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Article
April 2, 1910

MODERN ANTISEPTIC SURGERY: AND THE RÔLE OF EXPERIMENT IN ITS DISCOVERY AND DEVELOPMENT

Author Affiliations

PHILADELPHIA

JAMA. 1910;LIV(14):1104-1109. doi:10.1001/jama.1910.92550400001001a
Abstract

The subject naturally divides itself into three parts: (1) the conditions before the introduction of the antiseptic method by Lister; (2) the means by which his system was discovered and developed, and (3) the conditions existing after the introduction of the method, i. e., at the present time.

My surgical life covers all three of these periods since I graduated in medicine in 1862, some years before Lister began his work. I have, therefore, fought my way from the horrors of the preantiseptic days up to the delights of the present antiseptic days.1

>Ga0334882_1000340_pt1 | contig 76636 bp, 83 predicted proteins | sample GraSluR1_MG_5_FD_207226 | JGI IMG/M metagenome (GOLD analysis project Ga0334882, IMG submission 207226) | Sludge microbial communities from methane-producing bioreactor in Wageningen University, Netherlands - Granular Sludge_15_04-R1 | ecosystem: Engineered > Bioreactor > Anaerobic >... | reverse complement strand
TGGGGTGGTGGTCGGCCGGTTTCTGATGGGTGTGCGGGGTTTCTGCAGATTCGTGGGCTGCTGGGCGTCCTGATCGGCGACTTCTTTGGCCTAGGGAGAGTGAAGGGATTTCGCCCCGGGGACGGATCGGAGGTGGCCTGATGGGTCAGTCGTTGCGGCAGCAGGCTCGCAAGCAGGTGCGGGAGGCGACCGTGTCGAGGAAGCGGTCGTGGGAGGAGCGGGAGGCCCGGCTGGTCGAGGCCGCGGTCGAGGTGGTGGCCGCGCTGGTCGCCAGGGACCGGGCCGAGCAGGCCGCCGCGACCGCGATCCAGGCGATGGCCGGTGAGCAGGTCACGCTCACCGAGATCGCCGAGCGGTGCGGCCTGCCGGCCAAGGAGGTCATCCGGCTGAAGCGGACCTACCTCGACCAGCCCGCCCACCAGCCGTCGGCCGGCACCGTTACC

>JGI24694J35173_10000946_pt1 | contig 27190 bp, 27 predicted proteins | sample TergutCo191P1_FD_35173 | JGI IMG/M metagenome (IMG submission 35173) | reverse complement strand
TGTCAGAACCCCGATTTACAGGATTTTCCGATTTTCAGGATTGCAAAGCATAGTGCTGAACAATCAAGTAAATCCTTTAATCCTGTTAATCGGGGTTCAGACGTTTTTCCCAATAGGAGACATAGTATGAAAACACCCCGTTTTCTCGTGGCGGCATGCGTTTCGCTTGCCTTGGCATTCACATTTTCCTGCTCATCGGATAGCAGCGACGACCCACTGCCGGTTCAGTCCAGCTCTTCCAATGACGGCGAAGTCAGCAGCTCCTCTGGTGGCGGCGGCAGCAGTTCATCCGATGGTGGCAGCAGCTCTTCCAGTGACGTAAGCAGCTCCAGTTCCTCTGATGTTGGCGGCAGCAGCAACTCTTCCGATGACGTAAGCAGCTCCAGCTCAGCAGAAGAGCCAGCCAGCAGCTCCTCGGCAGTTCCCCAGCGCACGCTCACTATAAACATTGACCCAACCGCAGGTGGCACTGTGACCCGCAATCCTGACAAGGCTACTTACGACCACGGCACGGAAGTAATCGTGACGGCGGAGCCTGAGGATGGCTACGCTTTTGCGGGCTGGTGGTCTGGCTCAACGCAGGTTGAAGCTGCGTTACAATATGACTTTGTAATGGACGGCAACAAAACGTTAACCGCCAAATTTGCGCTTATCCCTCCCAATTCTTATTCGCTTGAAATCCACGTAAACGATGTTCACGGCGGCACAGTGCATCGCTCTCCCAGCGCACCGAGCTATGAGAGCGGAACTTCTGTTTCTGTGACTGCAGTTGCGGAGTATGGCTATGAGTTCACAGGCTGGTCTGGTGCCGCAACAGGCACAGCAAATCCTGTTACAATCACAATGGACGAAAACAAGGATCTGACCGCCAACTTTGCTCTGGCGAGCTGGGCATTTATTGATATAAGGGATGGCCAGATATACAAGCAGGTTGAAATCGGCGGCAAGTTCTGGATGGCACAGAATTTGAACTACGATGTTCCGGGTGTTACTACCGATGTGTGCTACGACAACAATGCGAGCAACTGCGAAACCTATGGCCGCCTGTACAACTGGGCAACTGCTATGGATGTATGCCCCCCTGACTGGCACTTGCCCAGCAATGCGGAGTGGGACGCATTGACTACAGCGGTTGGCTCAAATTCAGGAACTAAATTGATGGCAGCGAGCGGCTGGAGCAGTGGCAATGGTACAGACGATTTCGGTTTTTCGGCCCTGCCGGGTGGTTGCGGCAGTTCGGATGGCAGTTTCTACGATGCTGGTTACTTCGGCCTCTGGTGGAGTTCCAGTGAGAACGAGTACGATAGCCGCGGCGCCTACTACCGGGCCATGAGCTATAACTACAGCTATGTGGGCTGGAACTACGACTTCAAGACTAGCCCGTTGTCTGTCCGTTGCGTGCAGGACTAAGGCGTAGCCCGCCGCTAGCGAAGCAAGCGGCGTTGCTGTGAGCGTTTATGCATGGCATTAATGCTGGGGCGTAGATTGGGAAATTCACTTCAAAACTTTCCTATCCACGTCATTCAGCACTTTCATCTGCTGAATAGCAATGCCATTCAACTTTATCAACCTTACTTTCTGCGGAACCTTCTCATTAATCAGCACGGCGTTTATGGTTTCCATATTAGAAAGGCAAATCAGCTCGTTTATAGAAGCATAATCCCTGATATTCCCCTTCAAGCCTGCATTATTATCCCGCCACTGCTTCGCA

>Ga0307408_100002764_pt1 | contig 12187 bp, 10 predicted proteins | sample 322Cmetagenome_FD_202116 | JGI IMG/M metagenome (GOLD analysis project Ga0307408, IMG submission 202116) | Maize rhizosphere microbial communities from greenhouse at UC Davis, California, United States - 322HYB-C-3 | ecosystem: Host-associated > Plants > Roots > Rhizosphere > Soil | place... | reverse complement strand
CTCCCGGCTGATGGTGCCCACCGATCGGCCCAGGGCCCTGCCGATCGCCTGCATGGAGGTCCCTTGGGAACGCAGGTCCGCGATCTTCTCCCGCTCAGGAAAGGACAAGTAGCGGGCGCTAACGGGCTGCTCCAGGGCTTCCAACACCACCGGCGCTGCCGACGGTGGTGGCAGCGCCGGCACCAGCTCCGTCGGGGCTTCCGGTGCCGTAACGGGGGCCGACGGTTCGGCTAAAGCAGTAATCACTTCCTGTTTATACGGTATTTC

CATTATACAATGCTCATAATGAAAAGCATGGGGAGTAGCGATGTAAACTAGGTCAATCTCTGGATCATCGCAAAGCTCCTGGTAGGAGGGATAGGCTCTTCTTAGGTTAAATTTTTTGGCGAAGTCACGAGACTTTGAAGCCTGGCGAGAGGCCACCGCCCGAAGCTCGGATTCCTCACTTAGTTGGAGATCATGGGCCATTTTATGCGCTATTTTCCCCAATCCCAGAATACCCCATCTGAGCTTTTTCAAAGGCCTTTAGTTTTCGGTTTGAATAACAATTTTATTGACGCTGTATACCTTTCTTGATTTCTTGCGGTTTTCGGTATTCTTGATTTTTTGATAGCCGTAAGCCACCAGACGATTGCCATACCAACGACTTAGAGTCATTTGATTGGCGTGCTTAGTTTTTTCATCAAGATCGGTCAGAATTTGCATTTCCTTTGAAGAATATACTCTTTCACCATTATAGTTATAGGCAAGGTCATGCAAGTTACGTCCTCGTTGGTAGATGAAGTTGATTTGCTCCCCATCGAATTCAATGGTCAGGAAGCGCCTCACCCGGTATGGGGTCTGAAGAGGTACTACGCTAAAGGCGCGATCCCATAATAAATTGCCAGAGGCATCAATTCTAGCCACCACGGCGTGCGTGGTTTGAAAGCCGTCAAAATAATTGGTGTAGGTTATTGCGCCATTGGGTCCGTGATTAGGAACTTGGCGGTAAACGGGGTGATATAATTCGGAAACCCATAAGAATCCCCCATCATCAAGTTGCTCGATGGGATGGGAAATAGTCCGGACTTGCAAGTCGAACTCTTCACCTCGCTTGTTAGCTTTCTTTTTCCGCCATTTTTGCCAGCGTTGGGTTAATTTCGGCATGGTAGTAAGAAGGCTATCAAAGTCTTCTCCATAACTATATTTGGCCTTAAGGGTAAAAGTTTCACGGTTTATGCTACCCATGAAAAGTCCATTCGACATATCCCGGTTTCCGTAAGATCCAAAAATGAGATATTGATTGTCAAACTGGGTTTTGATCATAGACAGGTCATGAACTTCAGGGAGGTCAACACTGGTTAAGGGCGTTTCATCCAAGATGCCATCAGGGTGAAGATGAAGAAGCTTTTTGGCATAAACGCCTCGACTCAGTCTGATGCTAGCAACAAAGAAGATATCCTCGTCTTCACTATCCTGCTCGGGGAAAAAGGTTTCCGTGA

I. THE PREANTISEPTIC PERIOD  In my early surgical experience every accidental wound and every surgical operation (that is, an intentional wound) was followed by inflammation and suppuration, i. e., the discharge of "pus" or "matter." This was not only constantly expected as an unavoidable process of Nature and believed to be needful for healing,

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